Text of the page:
Leader: Due recognition of understated successes

November 25, 2005

The Times Higher 's first foray into the world of awards has been encouraging and eye-opening. The response has not only demonstrated the extraordinary range of high-quality work taking place in UK universities and colleges, it has also shown that its value is more widely appreciated than many academics might suspect. Sponsors have been keen to become involved, busy people have given their time to be judges and the Prime Minister has added his support. None of this will compensate for low pay or poor funding, but it indicates that higher education is recognised as playing a vital and successful part in the forging of modern Britain. The same could not be said of all parts of the public service.

Tony Blair filmed his message for the awards dinner the day after his Government had been defeated on the Terrorism Bill. The timing was ironic because the last issue to bring him close to the parliamentary abyss was top-up fees. Whatever view one takes of this reform, few would have expected Mr Blair to risk his administration over it. That he was prepared to do so speaks volumes for the growing centrality of higher education in society and in the building of economic prosperity. When the Prime Minister says that "developed and developing nations alike all understand the crucial importance of higher education", these are not simply platitudes.

The Times Higher 's awards celebrate the diversity as well as the excellence of UK universities and colleges. Salford University's "community reinvestment trust", for example, shows what academics can do for local people; Central England's Breakthrough to Learning project opens the door to higher education for students who would never have benefited in the past. From the innovative distance learning scheme of the nascent University of the Highlands and Islands to the ground-breaking research of University College London's National Cancer Research Institute, the quality of the winners is undeniable. Indeed, some categories were so closely fought that the judges would gladly have made four awards. A case in point was the Higher Education Institution of the Year, the award that will inevitably attract most attention. Dundee's achievements, particularly in the life sciences, have been outstanding; Leicester's all-round progress represented a serious challenge; while the scale of Winchester's achievement in winning university status speaks for itself. But the success of Manchester University's merger with the University of Manchester Institute of Science and Technology and the impact of its 2015 Vision constituted an unanswerable case for the inaugural award. It is early days for the merged institution, but the signs are that its ambitions to break into the "golden triangle" of London and Oxbridge are realistic.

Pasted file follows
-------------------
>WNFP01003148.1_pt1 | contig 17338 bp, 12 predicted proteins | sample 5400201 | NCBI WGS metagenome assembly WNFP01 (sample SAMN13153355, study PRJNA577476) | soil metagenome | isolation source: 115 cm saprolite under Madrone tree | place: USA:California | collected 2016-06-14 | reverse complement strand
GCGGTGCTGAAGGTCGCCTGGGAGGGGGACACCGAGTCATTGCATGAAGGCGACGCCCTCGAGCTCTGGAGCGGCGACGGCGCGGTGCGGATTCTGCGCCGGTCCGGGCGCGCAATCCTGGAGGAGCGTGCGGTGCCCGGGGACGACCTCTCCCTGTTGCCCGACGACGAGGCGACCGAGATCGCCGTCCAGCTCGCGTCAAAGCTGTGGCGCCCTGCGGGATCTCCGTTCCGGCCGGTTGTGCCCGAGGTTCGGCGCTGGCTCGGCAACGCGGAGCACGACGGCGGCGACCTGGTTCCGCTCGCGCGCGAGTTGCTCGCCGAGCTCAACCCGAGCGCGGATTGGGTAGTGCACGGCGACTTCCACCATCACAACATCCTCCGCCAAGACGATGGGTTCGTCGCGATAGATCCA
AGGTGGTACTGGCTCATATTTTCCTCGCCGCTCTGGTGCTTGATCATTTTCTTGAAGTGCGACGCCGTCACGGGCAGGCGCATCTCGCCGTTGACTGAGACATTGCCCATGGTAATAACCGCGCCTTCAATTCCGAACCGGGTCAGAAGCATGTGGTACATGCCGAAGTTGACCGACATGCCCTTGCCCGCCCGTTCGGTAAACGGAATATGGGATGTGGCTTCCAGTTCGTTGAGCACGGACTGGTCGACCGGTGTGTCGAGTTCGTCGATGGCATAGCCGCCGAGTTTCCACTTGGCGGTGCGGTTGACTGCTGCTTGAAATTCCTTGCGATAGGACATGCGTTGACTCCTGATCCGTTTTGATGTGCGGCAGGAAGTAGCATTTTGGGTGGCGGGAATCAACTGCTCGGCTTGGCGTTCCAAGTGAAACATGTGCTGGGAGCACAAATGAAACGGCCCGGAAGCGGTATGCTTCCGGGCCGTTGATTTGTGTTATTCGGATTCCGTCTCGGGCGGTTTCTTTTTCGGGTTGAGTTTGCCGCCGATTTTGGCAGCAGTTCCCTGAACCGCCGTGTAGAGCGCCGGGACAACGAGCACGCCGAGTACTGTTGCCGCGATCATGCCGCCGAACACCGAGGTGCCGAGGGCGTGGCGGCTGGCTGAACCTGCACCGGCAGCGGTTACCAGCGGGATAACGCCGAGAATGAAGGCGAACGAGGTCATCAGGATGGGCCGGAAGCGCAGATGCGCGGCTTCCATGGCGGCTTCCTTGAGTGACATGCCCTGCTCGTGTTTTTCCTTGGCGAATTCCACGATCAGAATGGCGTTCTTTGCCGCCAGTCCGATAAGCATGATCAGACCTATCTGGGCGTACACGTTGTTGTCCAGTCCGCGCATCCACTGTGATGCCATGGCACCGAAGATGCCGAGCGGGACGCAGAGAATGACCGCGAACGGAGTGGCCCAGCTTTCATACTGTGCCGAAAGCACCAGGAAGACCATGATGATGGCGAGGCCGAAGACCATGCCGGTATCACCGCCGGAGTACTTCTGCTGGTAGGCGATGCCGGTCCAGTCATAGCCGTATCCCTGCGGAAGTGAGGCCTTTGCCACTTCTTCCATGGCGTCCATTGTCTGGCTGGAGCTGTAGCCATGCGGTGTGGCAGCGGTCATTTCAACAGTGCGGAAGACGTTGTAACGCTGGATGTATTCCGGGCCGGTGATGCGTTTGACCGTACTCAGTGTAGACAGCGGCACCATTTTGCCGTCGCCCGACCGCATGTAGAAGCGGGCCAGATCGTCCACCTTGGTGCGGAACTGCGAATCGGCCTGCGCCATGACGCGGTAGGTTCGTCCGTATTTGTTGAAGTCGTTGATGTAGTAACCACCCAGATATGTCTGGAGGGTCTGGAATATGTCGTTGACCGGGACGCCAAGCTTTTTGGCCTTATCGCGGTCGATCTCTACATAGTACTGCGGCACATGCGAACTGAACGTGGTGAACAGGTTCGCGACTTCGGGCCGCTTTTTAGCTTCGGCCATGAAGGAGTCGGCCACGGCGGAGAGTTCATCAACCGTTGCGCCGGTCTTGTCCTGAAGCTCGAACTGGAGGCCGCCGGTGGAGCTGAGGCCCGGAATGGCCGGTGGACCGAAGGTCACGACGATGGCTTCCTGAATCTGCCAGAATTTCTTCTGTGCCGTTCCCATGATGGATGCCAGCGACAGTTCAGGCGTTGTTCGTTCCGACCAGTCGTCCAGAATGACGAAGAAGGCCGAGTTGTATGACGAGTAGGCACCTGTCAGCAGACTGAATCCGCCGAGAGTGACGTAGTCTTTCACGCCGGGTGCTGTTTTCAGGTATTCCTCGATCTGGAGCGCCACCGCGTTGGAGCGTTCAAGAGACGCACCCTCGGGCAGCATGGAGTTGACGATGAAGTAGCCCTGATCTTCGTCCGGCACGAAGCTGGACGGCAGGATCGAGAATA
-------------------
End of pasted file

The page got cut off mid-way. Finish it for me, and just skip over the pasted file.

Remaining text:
One predicted downside of the Manchester merger was the prospect of a damaging effect on neighbouring universities. But the ambitious plans announced this week by Manchester Metropolitan University suggest a much more positive outcome. The investment of £200 million to unify the university and cater for 25,000 students on what would become the UK's largest campus is predicated on success breeding success. The city's growing reputation as a higher education centre, serving every level of teaching and research need, leaves room for more than one leading institution.

The awards were designed to highlight success in all types of university and college, and to focus attention on the efforts of the men and women who work in higher education. Planning is already under way for next year's honours, with proposals for more awards and the likelihood of increased entries and an even bigger event. There is an appetite within and outside higher education for a celebration of an often understated success story.

We hope that the awards will fill this gap and become a regular date on the academic calendar.

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